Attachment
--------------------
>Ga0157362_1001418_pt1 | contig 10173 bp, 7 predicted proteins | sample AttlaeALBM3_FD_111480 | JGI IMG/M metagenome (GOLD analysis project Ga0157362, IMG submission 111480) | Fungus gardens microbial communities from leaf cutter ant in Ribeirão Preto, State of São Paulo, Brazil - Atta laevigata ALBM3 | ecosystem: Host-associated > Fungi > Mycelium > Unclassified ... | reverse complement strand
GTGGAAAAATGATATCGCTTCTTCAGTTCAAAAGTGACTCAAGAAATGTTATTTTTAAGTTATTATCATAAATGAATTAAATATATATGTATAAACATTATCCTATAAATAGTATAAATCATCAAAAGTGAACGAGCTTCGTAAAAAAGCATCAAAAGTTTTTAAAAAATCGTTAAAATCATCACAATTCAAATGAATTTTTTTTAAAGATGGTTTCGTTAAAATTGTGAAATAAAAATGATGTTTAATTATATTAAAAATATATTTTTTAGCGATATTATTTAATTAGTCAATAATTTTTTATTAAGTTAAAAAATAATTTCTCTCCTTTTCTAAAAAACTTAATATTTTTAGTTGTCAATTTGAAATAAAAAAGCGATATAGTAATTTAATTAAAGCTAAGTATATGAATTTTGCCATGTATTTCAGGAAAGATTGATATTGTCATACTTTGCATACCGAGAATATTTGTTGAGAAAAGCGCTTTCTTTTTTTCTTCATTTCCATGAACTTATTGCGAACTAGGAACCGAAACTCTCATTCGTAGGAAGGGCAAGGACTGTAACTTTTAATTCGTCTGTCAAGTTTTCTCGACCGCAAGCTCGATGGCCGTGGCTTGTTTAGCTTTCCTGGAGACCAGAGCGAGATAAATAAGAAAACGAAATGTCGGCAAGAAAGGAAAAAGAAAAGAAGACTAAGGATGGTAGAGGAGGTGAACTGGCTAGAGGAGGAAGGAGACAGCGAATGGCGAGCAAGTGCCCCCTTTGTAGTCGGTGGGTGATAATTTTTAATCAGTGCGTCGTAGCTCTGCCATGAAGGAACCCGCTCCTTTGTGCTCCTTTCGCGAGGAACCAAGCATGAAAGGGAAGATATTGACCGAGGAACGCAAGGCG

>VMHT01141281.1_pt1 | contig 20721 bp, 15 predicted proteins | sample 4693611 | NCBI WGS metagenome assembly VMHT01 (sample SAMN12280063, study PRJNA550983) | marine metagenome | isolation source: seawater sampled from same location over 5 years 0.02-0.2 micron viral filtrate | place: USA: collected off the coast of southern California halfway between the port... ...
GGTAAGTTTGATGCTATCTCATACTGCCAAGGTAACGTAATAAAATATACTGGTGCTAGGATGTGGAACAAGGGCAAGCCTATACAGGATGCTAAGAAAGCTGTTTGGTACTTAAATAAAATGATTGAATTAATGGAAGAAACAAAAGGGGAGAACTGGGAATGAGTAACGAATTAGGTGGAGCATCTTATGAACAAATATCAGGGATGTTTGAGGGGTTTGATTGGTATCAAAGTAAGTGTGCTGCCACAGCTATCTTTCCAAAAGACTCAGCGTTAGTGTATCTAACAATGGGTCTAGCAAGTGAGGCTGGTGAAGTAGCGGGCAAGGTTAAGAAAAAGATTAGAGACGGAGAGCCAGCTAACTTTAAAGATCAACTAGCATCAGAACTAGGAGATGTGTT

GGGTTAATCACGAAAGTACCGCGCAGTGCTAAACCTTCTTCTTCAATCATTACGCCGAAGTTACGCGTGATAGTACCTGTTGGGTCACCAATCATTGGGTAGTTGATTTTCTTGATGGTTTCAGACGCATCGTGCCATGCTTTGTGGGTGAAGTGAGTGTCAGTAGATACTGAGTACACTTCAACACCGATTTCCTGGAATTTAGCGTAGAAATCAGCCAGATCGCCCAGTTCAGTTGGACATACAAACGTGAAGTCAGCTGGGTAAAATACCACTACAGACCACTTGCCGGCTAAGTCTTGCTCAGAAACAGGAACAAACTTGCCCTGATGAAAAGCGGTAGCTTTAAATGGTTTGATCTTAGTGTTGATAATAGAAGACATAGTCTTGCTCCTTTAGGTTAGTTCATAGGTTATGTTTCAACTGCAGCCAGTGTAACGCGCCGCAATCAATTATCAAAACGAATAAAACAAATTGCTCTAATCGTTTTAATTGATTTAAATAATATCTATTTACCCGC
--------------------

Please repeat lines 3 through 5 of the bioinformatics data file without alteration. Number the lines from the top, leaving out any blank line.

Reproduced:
>VMHT01141281.1_pt1 | contig 20721 bp, 15 predicted proteins | sample 4693611 | NCBI WGS metagenome assembly VMHT01 (sample SAMN12280063, study PRJNA550983) | marine metagenome | isolation source: seawater sampled from same location over 5 years 0.02-0.2 micron viral filtrate | place: USA: collected off the coast of southern California halfway between the port... ...
GGTAAGTTTGATGCTATCTCATACTGCCAAGGTAACGTAATAAAATATACTGGTGCTAGGATGTGGAACAAGGGCAAGCCTATACAGGATGCTAAGAAAGCTGTTTGGTACTTAAATAAAATGATTGAATTAATGGAAGAAACAAAAGGGGAGAACTGGGAATGAGTAACGAATTAGGTGGAGCATCTTATGAACAAATATCAGGGATGTTTGAGGGGTTTGATTGGTATCAAAGTAAGTGTGCTGCCACAGCTATCTTTCCAAAAGACTCAGCGTTAGTGTATCTAACAATGGGTCTAGCAAGTGAGGCTGGTGAAGTAGCGGGCAAGGTTAAGAAAAAGATTAGAGACGGAGAGCCAGCTAACTTTAAAGATCAACTAGCATCAGAACTAGGAGATGTGTT

GGGTTAATCACGAAAGTACCGCGCAGTGCTAAACCTTCTTCTTCAATCATTACGCCGAAGTTACGCGTGATAGTACCTGTTGGGTCACCAATCATTGGGTAGTTGATTTTCTTGATGGTTTCAGACGCATCGTGCCATGCTTTGTGGGTGAAGTGAGTGTCAGTAGATACTGAGTACACTTCAACACCGATTTCCTGGAATTTAGCGTAGAAATCAGCCAGATCGCCCAGTTCAGTTGGACATACAAACGTGAAGTCAGCTGGGTAAAATACCACTACAGACCACTTGCCGGCTAAGTCTTGCTCAGAAACAGGAACAAACTTGCCCTGATGAAAAGCGGTAGCTTTAAATGGTTTGATCTTAGTGTTGATAATAGAAGACATAGTCTTGCTCCTTTAGGTTAGTTCATAGGTTATGTTTCAACTGCAGCCAGTGTAACGCGCCGCAATCAATTATCAAAACGAATAAAACAAATTGCTCTAATCGTTTTAATTGATTTAAATAATATCTATTTACCCGC